You can import and export Tanzania shillings but converting them into other currencies can be a big problem.
Do not exchange money on the street. We would advise you to cash your foreign currency as the need arises through banks and forex bureaus.
Safekeeping of passport & valuables
Please keep your passport and money on you at all times. Never leave money or valuables in your room or in your vehicle unattended. You can check valuables into security boxes at the hotels and lodges. Be especially careful whilst in camps and lodges and on special excursions such as boat rides. Avoid wearing expensive jewellery (necklaces, etc).
Banking hours are 0900-1600hrs over the weekdays. Outside of these hours your hotels will change money at any time (on safari, the same applies for the reception desk at lodges). Remember that you must produce your passport when changing either notes or travellers cheques. Dollars, Euros, and Sterling pounds are widely accepted but travellers cheques more difficult.
Credit cards such as american express, visa and mastercard are widely accepted in most parts of the country, hotels and in most camps and lodges. There are ATM machines in all major towns across East Africa.
Tanzania is relatively safe; however you are advised to take precaution especially at night. Please always take a taxi. Always let a tour member know where you are going when you go off to do your own thing. Please take the same care and common sense precautions that you would do in any other part of the world.
Spectacles and contacts
On safari, be prepared for bumpy and dusty roads. These can be an irritant to contact lens wearers. Eyedrops and a spare pair of glasses are a sensible precaution.
Remember your 20kg limit (40 kg for first and 30 kg club class travellers) on your return from East Africa. Excess luggage will be charged accordingly. If your itinerary includes any flying in light aircraft on safari, you are restricted to a maximum of 15 kg including hand luggage. Soft Bags are Highly recommended with dimensions not exceding 25cm (10in) x 30cm (12 in) x 62cm (24in). Travellers requiring additional luggage in the light aircraft must pre-book and pay for this on confirmation of the reservation.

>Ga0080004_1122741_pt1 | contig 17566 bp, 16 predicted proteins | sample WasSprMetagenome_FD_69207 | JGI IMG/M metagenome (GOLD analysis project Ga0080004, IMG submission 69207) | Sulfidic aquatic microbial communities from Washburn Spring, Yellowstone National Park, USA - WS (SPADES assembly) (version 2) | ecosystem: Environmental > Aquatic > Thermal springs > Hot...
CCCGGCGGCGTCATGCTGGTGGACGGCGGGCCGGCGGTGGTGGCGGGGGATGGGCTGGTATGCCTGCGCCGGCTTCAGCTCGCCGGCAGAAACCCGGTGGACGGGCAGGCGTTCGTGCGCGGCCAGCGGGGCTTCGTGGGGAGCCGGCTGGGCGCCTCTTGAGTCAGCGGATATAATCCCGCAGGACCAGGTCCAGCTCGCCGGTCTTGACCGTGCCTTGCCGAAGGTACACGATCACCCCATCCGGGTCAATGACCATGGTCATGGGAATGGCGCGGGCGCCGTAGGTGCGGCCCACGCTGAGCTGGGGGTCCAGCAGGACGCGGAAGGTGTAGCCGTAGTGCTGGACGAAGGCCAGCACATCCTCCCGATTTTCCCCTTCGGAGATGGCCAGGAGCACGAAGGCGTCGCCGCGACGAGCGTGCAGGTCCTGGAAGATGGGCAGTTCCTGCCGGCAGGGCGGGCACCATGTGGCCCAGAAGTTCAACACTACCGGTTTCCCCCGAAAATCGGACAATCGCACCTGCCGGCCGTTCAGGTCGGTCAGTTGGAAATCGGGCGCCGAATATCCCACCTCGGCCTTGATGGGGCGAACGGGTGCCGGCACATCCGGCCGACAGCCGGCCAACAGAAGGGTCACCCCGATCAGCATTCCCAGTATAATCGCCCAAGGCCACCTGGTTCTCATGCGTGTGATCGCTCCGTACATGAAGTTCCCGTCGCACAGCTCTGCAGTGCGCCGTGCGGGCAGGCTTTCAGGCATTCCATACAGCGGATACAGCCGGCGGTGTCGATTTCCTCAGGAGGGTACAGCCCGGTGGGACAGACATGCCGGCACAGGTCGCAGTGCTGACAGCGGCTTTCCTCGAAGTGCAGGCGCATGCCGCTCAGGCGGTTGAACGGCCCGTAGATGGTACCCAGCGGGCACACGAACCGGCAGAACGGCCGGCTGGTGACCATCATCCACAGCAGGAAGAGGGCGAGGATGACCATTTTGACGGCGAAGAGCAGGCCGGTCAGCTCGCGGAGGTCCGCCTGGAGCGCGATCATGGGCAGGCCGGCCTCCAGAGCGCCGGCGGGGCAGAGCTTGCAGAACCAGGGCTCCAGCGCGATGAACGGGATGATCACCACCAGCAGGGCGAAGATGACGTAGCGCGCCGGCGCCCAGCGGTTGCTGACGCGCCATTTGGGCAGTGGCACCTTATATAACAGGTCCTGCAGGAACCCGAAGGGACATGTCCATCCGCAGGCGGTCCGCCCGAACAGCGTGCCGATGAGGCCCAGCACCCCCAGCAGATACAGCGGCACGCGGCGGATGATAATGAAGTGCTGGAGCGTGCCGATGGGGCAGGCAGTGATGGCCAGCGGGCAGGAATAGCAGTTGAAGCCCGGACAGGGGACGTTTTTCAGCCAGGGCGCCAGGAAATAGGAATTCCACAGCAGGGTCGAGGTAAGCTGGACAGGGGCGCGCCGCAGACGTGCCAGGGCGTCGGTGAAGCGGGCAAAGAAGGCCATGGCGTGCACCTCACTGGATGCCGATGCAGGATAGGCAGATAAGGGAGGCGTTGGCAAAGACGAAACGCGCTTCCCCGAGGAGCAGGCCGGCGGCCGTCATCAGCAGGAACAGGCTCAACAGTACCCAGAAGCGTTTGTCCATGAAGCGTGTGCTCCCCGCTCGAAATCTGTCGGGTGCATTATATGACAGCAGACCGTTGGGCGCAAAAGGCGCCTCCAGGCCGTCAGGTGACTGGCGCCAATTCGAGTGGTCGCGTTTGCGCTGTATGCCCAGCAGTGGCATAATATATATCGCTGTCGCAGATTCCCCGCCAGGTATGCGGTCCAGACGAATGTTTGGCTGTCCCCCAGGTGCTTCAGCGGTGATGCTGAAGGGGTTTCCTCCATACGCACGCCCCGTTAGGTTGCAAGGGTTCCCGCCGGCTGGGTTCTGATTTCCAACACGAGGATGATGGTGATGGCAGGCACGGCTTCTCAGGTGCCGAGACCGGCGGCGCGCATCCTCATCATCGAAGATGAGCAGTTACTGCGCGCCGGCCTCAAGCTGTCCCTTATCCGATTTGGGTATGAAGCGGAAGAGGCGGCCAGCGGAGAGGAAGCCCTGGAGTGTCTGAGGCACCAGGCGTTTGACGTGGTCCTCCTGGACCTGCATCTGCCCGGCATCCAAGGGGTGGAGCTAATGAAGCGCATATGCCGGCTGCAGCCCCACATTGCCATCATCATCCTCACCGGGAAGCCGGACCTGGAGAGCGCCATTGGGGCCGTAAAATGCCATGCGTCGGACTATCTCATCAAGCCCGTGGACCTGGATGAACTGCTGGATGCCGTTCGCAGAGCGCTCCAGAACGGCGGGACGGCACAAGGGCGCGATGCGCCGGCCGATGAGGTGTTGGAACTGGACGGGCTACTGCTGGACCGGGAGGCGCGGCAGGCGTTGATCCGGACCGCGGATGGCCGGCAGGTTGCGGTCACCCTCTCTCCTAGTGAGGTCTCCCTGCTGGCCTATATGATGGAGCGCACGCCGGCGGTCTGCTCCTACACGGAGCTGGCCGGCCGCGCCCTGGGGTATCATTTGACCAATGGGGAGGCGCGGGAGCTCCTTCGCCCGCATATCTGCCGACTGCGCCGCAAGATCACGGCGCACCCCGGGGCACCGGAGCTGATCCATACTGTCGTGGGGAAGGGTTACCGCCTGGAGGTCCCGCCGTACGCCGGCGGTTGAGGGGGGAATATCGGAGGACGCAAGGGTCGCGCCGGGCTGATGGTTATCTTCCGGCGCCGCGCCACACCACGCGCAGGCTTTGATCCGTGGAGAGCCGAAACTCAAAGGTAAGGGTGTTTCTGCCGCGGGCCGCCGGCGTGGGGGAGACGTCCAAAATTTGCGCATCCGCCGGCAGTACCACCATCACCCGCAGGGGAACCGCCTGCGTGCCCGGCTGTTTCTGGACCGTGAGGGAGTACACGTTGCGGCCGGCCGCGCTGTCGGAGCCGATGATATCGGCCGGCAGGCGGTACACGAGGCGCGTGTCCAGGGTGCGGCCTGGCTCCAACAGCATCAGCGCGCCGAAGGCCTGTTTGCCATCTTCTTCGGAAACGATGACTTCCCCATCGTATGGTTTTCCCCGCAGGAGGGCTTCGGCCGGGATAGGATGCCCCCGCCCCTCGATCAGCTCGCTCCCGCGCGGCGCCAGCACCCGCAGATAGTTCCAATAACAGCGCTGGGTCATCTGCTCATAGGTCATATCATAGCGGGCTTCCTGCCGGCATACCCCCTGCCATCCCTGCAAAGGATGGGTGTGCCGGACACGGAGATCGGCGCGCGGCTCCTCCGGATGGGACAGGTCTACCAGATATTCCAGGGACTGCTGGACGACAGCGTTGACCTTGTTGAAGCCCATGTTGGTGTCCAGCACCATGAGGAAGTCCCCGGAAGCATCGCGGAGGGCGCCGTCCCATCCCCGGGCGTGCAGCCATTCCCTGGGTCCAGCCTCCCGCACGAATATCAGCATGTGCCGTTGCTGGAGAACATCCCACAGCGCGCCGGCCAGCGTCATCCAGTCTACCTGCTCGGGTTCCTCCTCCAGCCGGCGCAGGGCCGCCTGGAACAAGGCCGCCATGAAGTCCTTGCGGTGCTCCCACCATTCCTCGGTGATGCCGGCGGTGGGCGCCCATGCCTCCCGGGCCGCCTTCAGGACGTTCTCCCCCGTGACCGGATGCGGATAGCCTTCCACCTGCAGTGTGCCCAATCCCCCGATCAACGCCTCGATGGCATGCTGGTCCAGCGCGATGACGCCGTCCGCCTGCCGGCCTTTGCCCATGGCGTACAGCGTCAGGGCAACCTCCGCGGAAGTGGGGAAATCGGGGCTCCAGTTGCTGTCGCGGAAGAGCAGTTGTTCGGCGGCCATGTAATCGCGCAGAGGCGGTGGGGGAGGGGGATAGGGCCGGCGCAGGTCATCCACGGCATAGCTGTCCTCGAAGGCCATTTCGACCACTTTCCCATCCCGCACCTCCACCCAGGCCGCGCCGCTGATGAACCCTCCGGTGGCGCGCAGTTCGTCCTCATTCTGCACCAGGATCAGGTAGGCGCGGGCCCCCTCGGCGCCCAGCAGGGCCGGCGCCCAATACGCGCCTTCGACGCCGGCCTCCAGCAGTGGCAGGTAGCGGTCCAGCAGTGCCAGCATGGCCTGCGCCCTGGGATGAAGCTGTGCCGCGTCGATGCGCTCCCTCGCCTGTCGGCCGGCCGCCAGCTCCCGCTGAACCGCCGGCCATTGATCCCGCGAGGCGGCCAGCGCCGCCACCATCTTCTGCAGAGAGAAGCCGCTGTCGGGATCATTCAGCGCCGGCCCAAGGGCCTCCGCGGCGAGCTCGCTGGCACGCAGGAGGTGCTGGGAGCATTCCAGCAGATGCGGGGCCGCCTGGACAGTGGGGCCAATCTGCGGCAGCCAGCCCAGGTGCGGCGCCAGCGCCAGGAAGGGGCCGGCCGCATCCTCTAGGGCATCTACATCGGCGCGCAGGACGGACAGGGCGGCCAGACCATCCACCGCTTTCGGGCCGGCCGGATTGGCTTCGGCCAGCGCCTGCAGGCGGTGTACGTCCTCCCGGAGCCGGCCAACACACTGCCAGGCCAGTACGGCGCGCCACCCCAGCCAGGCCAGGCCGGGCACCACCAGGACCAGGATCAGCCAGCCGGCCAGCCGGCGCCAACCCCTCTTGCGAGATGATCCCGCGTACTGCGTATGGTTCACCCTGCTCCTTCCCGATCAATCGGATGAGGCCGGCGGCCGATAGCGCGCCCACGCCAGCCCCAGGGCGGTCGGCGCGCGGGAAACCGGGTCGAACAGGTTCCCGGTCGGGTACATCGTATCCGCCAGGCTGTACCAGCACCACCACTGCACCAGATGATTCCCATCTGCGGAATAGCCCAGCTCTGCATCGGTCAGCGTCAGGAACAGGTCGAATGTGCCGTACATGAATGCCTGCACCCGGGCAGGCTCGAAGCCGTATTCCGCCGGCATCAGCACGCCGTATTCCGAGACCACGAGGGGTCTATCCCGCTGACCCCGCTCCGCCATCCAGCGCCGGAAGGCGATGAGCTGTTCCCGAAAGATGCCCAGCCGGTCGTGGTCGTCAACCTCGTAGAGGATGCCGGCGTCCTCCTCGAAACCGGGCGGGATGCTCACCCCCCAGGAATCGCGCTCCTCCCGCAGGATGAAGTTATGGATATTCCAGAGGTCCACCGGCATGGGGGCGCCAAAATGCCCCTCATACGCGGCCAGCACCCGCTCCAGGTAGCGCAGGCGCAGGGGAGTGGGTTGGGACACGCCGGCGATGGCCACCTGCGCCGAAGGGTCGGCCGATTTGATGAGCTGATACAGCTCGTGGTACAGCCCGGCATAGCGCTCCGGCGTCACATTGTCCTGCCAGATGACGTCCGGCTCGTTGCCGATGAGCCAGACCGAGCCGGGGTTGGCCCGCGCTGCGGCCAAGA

Plastic bags ban
Please note that plastic bags have been banned in Tanzania. Any person who contravenes against any provision of this act or of regulations made thereunder for which no other penalty is specifically provided is liable, upon conviction, to either imprisonment or a hefty fine, or to both such fine and imprisonment.
Clothing should be practical, comfortable and informal. Lightweight cotton clothing such as shirts, shorts, trousers or skirts are ideal on safari, while a warm sweater or jacket (and socks) may be needed for early morning game drives and cool highland evenings. It is unlikely that a jacket and a tie will be needed unless you are on business. Bring your swimwear, sunhat, suncream, sunglasses, a small flash-light (torch), alarm clock and comfortable dustproof shoes. Lip balm, insect repellent, moneybelt and reading materials are also useful. We highly recommend that you leave valuable jewellery at home.
The climate in East Africa is strongly influenced by altitude and proximity to the sea. The coast has a hot and humid tropical climate. Inland (Arusha), a more temperate climate prevails, usually with warm, sunny days and cool nights. As a general rule the cool season runs June to August and hot season January to March. The long rains occur during mid- March to May, and the short rains from end October to mid — December.
We recommend that you purchase bottled water throughout your stay in Tanzania. Use it to brush and wash your teeth and mouth with. Ice is generally frozen from boiled water.
Food in Tanzania is delicious, varied and plentiful: succulent crayfish from the indian ocean, smoked sailfish, (Tanzania’s equivalent to smoked salmon), english roast beef, Molo lamb, and many more besides. Tanzania’s famed fruits abound – pineapple, paw paw, mangoes, avocados, passion fruits, bananas, pears, and strawberries to name but a few. Fresh vegetables are equally abundant. The hotels, lodges and camps in which you stay are renowned for their high standard of cuisine. However, a change of climate and travelling, can, in a few instances, cause travellers diarrhoea, a minor complaint not comparable in severity with ‘gypie tummy’. Eating in moderation, avoiding cold buffet lunch tables that have been exposed the mid-day sun, and fasting for a day (whilst drinking plenty of bottled water) should be stricken, are sensible precautions.
Spirits, beers, wine and cigarettes:
Are all available in Tanzania. The price for soft drinks and beers are reasonable, whilst imported spirits, wine and cigarettes tend to be on the expensive side.